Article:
Learning Gets Personal
Welcome to shaymikalson.com, an education blogging site dedicated to improving education through collaboration! My name is Shay Mikalson and everything I do starts with my mission to provide every child, every chance, every day.
For our kids, including three of my own that attend public schools, have only one chance for great education so together we need to make sure we get it right. To do this together, empowering all members of the educational community to the cause, we must help all of us continually see the connections in the work we do so that what we do every day and how we utilize our increasing limited resources enables us to make good on the promise to prepare all of our youth to graduate college-prepared and future-ready.
For far too long, and especially as a result of No Child Left Behind (NCLB), we have understood K-12 performance principally in terms of math and English language arts. This narrow-minded focus on these subjects represents and impoverished view of education’s purpose and one that is not supported by our educators, students, parents, or community.
Although many different perspectives are expressed when educational stakeholders are empowered to express what they want in their schools, clear themes always emerge. We agree that it is essential to recruit and retain excellent educators who in turn support the success of students. We agree that learning does not end at the close of the school day, nor does it happen only within school walls. We agree that an understanding of the world, its people, their languages and beliefs, is essential. We agree that critical thinking, collaboration, problem solving, and digital literacy are the new basic skills and we believe an artist exists in every child, that creativity and imagination must be nurtured and encouraged. Simply put, we want more.
To accomplish this globally, the only path is locally–one student at a time. For far too often the typical approach to understanding correlations in school systems is to look for the average behavior or outcome. But in my view this misguided approach has created what research calls, and what many school systems have become as a result No Child Left Behind’s narrowing of curriculum, the ‘culture of the average’. For example, far too often in education when someone asks a question such as, “How fast can a child learn how to read in a classroom?”, educational systems change that question to “How fast does the average child learn to read in the classroom?”. We then ignore the children who read faster or slower, and tailor the classroom toward the ‘average’ child. If we focus the system merely on what is average, we will remain merely average. Instead of focusing on the average my challenge is to enlist a collaborative crowd-sourced community of educational stakeholders to focus on the individual potential of each of our students. Work that is not centered on moving students up to the average but instead focused on moving the entire average up in all of schools by growing each and every one of our students.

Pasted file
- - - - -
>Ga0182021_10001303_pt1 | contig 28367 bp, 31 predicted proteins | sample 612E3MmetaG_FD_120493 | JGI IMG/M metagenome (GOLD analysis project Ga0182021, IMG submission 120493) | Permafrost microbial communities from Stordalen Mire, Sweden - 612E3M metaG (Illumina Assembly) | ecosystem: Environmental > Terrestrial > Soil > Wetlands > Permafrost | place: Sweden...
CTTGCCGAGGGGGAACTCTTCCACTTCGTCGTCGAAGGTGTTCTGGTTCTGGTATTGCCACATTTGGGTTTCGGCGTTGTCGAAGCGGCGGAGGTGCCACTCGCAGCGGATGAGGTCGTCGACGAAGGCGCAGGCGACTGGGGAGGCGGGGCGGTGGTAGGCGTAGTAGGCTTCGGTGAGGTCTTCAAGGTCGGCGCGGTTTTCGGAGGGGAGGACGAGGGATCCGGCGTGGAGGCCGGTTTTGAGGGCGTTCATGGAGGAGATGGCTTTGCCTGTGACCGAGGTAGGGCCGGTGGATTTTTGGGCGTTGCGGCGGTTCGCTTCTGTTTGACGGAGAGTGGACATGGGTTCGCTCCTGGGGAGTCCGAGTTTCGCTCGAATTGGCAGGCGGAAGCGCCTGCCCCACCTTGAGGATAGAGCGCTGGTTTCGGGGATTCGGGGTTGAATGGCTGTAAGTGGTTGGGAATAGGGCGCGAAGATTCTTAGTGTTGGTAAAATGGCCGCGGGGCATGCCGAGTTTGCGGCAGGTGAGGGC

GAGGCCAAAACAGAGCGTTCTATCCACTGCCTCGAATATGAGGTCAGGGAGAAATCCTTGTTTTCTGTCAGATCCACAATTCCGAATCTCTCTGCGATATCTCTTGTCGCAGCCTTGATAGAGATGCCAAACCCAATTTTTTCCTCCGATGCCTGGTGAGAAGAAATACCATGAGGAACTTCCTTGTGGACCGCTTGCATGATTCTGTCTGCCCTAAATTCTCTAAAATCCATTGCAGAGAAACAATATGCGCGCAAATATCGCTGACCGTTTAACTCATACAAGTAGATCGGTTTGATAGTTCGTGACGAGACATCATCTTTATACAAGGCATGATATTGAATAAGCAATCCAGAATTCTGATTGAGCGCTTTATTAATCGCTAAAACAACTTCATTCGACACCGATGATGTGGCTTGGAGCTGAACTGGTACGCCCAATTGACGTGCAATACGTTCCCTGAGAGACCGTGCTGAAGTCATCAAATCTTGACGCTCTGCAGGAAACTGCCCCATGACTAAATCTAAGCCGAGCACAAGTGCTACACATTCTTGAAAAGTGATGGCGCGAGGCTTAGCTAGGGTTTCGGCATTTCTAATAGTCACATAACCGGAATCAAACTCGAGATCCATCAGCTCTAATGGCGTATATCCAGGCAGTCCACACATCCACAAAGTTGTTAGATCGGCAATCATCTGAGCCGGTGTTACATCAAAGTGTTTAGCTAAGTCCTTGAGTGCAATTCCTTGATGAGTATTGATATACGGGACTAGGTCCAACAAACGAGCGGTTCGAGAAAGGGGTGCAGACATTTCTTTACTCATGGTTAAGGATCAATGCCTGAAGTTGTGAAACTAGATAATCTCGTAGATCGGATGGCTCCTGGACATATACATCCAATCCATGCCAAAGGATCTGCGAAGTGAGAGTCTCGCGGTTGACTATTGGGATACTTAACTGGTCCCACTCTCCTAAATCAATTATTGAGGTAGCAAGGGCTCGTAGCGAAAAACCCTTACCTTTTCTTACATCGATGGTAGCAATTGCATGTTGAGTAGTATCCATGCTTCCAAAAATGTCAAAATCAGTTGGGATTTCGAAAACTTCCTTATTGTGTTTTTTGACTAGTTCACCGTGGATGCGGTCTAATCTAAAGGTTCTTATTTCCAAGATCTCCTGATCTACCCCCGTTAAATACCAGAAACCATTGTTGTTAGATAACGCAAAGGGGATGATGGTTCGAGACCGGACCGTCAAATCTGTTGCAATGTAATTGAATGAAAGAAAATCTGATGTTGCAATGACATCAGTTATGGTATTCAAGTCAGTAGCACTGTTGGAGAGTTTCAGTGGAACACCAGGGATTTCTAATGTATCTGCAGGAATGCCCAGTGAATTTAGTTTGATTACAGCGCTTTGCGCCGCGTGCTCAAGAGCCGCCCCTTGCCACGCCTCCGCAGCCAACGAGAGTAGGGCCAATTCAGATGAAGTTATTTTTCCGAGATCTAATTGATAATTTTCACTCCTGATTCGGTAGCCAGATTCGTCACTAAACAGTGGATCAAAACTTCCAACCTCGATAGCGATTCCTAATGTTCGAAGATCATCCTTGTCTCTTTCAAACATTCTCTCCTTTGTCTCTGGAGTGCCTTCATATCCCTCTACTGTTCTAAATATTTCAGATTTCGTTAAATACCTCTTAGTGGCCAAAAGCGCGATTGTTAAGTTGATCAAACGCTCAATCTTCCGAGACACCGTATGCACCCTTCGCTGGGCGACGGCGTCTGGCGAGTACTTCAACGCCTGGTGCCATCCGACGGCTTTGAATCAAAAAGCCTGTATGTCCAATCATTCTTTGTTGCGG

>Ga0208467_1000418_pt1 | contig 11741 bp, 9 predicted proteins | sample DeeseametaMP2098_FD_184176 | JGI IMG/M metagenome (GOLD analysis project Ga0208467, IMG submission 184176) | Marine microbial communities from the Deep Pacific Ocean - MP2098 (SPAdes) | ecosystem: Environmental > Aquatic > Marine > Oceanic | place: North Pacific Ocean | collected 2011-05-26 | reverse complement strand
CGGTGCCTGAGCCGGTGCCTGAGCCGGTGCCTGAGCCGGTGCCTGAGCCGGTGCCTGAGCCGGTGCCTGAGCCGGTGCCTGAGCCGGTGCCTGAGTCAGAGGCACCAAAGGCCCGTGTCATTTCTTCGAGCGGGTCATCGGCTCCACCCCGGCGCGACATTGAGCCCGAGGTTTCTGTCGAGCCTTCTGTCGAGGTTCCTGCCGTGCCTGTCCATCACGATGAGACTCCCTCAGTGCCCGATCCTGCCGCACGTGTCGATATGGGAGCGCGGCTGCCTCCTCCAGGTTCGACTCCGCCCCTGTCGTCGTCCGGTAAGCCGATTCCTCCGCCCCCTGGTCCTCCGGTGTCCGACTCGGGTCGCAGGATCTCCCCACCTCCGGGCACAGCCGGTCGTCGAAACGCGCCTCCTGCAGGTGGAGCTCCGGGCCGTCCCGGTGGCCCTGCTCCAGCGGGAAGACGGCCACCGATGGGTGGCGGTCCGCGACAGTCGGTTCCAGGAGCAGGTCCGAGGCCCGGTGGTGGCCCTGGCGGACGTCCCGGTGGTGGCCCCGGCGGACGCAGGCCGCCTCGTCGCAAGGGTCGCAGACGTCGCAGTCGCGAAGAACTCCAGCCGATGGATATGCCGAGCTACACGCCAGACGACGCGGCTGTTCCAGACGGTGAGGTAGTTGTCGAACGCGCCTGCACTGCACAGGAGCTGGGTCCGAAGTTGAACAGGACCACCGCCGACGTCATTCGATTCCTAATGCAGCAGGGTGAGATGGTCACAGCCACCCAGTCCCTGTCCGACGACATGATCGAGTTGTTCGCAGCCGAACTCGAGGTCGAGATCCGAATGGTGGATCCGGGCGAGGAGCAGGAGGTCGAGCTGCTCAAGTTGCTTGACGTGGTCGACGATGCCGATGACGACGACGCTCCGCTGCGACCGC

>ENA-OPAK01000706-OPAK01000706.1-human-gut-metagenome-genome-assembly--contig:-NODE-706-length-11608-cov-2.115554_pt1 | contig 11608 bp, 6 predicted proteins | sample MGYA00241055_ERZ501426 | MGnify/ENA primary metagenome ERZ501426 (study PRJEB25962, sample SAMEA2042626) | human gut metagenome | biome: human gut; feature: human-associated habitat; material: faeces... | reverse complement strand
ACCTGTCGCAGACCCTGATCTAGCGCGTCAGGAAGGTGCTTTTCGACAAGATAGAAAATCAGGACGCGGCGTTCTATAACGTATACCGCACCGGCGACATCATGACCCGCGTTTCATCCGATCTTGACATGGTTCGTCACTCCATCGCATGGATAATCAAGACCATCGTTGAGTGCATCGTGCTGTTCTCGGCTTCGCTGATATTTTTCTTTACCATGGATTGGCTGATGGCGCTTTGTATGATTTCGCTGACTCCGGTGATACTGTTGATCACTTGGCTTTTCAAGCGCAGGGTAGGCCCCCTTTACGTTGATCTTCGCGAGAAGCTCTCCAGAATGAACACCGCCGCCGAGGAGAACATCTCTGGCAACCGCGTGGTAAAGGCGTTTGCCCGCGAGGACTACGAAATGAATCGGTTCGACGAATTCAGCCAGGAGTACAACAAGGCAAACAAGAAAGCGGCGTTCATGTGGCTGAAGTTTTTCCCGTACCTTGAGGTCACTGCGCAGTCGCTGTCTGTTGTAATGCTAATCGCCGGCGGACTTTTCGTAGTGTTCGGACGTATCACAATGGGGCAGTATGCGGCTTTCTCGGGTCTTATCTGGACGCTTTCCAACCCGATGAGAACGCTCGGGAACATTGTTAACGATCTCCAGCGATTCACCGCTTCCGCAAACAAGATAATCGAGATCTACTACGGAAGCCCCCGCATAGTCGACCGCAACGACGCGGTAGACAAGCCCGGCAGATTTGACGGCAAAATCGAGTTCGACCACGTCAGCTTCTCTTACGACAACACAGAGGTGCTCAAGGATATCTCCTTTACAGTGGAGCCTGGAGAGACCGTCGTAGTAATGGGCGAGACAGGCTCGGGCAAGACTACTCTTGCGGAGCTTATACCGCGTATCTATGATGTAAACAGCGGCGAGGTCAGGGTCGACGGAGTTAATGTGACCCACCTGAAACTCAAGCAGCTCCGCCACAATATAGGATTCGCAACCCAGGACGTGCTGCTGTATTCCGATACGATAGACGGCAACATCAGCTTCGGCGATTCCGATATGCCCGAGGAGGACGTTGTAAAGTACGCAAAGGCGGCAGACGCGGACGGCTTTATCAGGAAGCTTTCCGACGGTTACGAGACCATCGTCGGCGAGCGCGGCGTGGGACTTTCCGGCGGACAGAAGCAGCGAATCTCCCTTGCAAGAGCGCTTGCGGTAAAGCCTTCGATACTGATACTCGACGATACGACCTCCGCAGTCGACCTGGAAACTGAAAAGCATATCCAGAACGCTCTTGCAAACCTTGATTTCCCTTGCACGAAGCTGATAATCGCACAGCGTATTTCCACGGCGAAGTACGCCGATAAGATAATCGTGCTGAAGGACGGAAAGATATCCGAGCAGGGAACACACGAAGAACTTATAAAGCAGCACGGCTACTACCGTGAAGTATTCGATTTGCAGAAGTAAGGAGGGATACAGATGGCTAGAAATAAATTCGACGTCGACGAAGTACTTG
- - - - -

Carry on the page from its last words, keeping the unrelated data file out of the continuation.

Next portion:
This effort demands that we move from vision and mission into action by redefining the expectations of the public school system to be around individual student performance. A personalized performance built on a ‘culture of the yes’ instead of a ‘culture of the average’ that demands proficiency for all of our students through maximizing each students potential and talents. In public K-12 education their is a fundamental shift needed to go from a culture of compliance–Did you bring the right number of children through your door? Did they sit in the right seat for the right number of hours? Did you let them go without any damage?–to a culture of personalized performance that instead asks–What have you done to help every child in your building become a successful adult? What value was added to their skill set while they were in your care? The standard of compliance is simply unacceptable. It is not a high enough standard and we are not doing right by kids when we create a system that is about compliance instead of personal performance.
My theory of change towards personalized performance abides by the principle that the key to better results is to situate the energy of educators, students, families and communities as the central driving force. Historically, districts far too many times have acted as if they think they can hammer the system into improvement. Blow by blow. Students not learning enough? Adopt a new standard. Need more college opportunities for high school students? Pass a policy requiring it. As a former superintendent and building principal, and in my current role as Executive Director of Curriculum and Instructional Technology in the Bend-La Pine Schools in Central Oregon, I understand the temptation of attempting to regulate performance. The reality however is that districts do not have the resources or the time to rely on this traditional top down, outside in approach to improvement. Instead, an alternate based on each member of the educational community taking ownership to say yes for whatever it takes to help each student they work with meet their fullest potential must become the norm.
This alternative is based on the understanding that human beings and human systems thrive on autonomy and feedback. We must be tight on outcomes and flexible on process to reach them within our schools and districts. We all want freedom to choose our course of action–and then we want the information, preferably quickly, to help us improve. High autonomy and copious feedback are the conditions under which school systems flourish. Fewer regulations, fewer reporting requirements, fewer mandates. More supports, more data, a better mirror.
JOIN THE ‘LEARNING GETS PERSONAL’ MOVEMENT!